Modern Greek has σκύλος for "dog," which is derived from ancient σκυλαξ, meaning "puppy." The generic word for a dog in ancient Greek was κυων. There is also a diminutive κυνάριον, which is of special interest because it occurs in a passage of the gospels of Mark and Matthew that is important in understanding the possible attitude of the historical Jesus towards the gentiles:
Mark 7:27 καὶ ἔλεγεν αὐτῇ Ἄφες πρῶτον χορτασθῆναι τὰ τέκνα· οὐ γάρ ἐστιν καλόν λαβεῖν τὸν ἄρτον τῶν τέκνων καὶ τοῖς κυναρίοις βαλεῖν.
28 ἡ δὲ ἀπεκρίθη καὶ λέγει αὐτῷ Ναί, Κύριε· καὶ τὰ κυνάρια ὑποκάτω τῆς τραπέζης ἐσθίουσιν ἀπὸ τῶν ψιχίων τῶν παιδίων.
24 From there he arose and went away into the borders of Tyre and Sidon. He entered into a house and didn't want anyone to know it, but he couldn't escape notice. 25 For a woman whose little daughter had an unclean spirit, having heard of him, came and fell down at his feet. 26 Now the woman was a Greek, a Syrophoenician by race. She begged him that he would cast the demon out of her daughter. 27 But Jesus said to her, "Let the children be filled first, for it is not appropriate to take the children's bread and throw it to the dogs." 28 But she answered him, "Yes, Lord. Yet even the dogs under the table eat the children's crumbs." 29 He said to her, "For this saying, go your way. The demon has gone out of your daughter." 30 She went away to her house, and found the child having been laid on the bed, with the demon gone out.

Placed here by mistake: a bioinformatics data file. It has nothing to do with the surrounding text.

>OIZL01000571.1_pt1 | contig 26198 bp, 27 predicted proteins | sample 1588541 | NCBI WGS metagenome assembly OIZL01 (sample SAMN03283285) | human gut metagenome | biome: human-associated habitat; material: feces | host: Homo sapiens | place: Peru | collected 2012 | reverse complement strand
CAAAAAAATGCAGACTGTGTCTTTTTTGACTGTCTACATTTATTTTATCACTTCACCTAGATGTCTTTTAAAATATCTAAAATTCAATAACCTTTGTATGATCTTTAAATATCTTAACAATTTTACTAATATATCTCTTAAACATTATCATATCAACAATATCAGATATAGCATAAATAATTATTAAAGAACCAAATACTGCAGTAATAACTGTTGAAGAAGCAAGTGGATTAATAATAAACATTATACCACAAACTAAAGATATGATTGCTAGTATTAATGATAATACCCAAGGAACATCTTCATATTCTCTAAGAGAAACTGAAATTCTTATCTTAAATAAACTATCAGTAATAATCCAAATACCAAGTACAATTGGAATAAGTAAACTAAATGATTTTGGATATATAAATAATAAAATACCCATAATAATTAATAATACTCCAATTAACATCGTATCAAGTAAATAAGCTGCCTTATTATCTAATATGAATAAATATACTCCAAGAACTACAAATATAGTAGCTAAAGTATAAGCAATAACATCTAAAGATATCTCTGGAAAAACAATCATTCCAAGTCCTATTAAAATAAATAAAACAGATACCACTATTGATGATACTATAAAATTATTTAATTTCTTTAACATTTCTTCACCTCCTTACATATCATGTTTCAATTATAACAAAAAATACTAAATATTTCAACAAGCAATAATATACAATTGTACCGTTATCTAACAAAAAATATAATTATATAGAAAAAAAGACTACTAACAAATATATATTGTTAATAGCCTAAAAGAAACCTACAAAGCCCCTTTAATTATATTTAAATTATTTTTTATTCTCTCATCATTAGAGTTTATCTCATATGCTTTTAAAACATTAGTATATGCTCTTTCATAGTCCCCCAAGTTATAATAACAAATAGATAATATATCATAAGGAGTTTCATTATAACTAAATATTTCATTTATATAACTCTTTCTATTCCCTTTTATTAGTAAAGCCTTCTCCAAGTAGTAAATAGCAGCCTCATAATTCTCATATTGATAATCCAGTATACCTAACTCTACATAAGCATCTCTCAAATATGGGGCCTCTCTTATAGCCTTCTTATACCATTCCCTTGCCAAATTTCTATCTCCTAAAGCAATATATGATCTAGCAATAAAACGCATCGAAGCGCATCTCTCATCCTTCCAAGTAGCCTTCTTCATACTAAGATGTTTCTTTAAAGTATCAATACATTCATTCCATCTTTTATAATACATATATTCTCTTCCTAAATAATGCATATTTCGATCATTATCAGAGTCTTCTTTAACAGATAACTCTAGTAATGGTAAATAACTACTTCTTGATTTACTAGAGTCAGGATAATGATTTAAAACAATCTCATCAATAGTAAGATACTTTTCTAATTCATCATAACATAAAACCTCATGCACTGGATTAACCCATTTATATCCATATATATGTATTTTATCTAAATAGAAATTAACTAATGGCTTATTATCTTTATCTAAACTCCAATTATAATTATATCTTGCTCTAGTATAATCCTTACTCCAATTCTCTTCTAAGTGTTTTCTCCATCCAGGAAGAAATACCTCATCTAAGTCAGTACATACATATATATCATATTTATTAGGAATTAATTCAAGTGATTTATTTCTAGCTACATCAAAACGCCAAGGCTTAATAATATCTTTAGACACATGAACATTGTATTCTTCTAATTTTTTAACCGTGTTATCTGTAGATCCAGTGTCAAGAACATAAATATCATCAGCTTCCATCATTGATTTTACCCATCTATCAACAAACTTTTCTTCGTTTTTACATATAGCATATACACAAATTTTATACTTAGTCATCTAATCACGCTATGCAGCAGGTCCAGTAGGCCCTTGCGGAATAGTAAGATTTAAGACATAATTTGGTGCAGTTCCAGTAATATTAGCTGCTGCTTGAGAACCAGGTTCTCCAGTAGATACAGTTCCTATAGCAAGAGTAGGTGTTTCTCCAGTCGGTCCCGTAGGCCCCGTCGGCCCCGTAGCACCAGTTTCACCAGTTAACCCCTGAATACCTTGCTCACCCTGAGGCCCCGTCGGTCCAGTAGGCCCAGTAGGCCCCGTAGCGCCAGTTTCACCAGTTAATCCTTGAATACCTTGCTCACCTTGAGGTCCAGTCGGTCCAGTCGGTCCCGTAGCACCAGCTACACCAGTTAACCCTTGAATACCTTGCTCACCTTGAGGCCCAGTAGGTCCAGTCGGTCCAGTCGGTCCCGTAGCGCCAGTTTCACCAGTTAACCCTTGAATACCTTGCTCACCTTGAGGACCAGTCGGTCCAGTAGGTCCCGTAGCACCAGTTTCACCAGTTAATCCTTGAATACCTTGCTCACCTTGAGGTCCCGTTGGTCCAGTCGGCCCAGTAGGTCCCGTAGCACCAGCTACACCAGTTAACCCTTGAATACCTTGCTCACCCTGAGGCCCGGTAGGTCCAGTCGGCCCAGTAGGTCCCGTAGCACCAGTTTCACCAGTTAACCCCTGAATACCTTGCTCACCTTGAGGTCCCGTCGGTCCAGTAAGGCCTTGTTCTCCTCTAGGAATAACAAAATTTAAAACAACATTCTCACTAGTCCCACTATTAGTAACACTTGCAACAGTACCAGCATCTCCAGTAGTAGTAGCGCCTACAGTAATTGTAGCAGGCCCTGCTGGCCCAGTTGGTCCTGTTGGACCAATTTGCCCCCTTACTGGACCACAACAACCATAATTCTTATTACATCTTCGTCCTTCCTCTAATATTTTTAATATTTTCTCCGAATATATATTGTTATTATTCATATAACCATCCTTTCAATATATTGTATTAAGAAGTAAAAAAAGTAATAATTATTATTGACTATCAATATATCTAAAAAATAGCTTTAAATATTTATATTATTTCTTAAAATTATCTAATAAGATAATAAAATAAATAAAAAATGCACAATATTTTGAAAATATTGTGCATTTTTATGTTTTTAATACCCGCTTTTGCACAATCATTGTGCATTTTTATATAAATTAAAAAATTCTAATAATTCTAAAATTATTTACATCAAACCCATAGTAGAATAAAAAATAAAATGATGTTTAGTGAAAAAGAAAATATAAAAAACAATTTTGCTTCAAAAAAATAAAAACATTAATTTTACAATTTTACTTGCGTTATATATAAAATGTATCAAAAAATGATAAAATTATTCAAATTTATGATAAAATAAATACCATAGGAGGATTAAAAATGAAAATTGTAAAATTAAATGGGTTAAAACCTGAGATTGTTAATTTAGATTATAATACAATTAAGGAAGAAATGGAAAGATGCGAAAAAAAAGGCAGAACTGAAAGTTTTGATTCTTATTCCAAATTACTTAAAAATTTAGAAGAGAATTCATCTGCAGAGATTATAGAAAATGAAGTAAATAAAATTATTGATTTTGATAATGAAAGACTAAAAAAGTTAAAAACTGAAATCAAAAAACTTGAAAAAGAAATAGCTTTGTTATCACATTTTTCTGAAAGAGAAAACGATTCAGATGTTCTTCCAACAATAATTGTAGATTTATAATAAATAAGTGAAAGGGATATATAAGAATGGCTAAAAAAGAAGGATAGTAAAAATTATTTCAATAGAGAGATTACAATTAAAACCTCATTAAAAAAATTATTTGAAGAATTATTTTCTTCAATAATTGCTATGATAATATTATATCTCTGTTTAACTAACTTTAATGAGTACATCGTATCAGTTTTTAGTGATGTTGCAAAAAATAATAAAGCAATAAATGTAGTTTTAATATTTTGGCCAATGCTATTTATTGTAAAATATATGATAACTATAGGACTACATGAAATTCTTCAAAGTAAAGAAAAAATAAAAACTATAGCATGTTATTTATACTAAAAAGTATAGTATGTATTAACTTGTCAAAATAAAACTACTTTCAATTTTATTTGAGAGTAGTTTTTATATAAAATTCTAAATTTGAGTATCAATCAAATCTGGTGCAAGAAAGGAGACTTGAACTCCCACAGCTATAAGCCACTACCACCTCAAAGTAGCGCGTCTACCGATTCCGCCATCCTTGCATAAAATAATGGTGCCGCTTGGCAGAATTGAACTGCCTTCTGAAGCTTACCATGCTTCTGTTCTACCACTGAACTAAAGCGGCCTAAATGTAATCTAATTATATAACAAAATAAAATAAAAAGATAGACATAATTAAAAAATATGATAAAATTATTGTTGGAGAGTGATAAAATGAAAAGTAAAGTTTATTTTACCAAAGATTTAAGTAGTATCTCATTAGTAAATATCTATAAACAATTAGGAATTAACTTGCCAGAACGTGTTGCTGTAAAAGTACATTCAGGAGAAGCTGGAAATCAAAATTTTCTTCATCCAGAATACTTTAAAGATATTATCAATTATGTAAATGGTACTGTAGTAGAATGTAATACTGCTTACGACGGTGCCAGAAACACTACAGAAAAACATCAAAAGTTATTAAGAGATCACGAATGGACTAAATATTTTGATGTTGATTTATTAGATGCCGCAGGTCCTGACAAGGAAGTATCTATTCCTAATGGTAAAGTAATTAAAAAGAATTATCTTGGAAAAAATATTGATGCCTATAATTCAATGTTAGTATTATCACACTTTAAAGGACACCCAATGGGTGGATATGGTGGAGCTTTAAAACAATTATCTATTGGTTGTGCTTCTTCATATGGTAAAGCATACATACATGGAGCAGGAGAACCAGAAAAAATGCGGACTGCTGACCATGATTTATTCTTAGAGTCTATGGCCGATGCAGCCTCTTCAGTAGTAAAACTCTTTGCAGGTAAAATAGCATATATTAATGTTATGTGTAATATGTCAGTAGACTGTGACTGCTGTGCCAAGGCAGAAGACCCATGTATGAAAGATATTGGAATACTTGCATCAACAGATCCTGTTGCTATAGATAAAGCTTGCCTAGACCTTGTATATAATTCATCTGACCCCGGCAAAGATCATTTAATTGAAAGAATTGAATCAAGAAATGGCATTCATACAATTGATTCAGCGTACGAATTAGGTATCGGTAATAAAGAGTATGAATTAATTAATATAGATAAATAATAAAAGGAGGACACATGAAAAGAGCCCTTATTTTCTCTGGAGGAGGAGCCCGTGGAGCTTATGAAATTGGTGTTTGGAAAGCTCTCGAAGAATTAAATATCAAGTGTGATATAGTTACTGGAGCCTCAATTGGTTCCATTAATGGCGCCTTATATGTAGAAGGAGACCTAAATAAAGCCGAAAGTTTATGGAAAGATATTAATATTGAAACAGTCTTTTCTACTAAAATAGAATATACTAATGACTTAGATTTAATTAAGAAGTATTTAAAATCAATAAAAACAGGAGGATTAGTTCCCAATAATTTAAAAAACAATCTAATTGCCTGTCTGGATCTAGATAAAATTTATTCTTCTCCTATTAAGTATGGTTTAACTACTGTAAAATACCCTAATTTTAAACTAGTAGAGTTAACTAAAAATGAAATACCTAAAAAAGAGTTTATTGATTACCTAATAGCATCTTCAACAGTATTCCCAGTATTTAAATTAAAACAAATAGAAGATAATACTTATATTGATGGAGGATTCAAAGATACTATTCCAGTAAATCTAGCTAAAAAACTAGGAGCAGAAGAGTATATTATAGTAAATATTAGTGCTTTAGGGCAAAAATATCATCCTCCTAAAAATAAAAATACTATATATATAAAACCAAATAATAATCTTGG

English translations such as the WEB seem to render this simply as "dogs," which clearly misses some further nuance, since Matthew uses the non-diminutive κυων in the sermon on the mount. My guess would be that Jesus simply means the kind of small dog that would be allowed inside a house where it could try to get human food. However, I've also seen it suggested that this is meant to mean a puppy, or that it somehow softens the harsh ethnic slur. (Matthew's version of Mark 7:27 makes it explicit that Jesus means this as a derogatory reference to gentiles.)
From contemporary English, we know that these animal labels for humans have connotations that depend completely on detailed knowledge of the cultural context. In current US English, if Jesus referred to a woman or her child as a "b----," it would mean something very specific. People without knowledge of our culture might misunderstand, e.g., they might say, "21st century Americans loved dogs and referred to them as man's best friends. Clearly calling a woman a b---- must have been a term of endearment." (Similarly, Jesus refers to Herod Antipas as a "fox," which isn't the same thing as what current USians mean by calling a woman a "fox.")
Is there any reliable information on what was meant in this time and place if a Koine speaker applied the term κυνάριον to an adult woman or her female child? And putting aside for the moment the question of applying the labels to humans, did σκύλος exist as the normal term for a puppy, or was it a koine word for an adult dog? And did koine κυνάριον in this period mean a small dog, a dog kept as a house pet, a puppy, or more than one of these?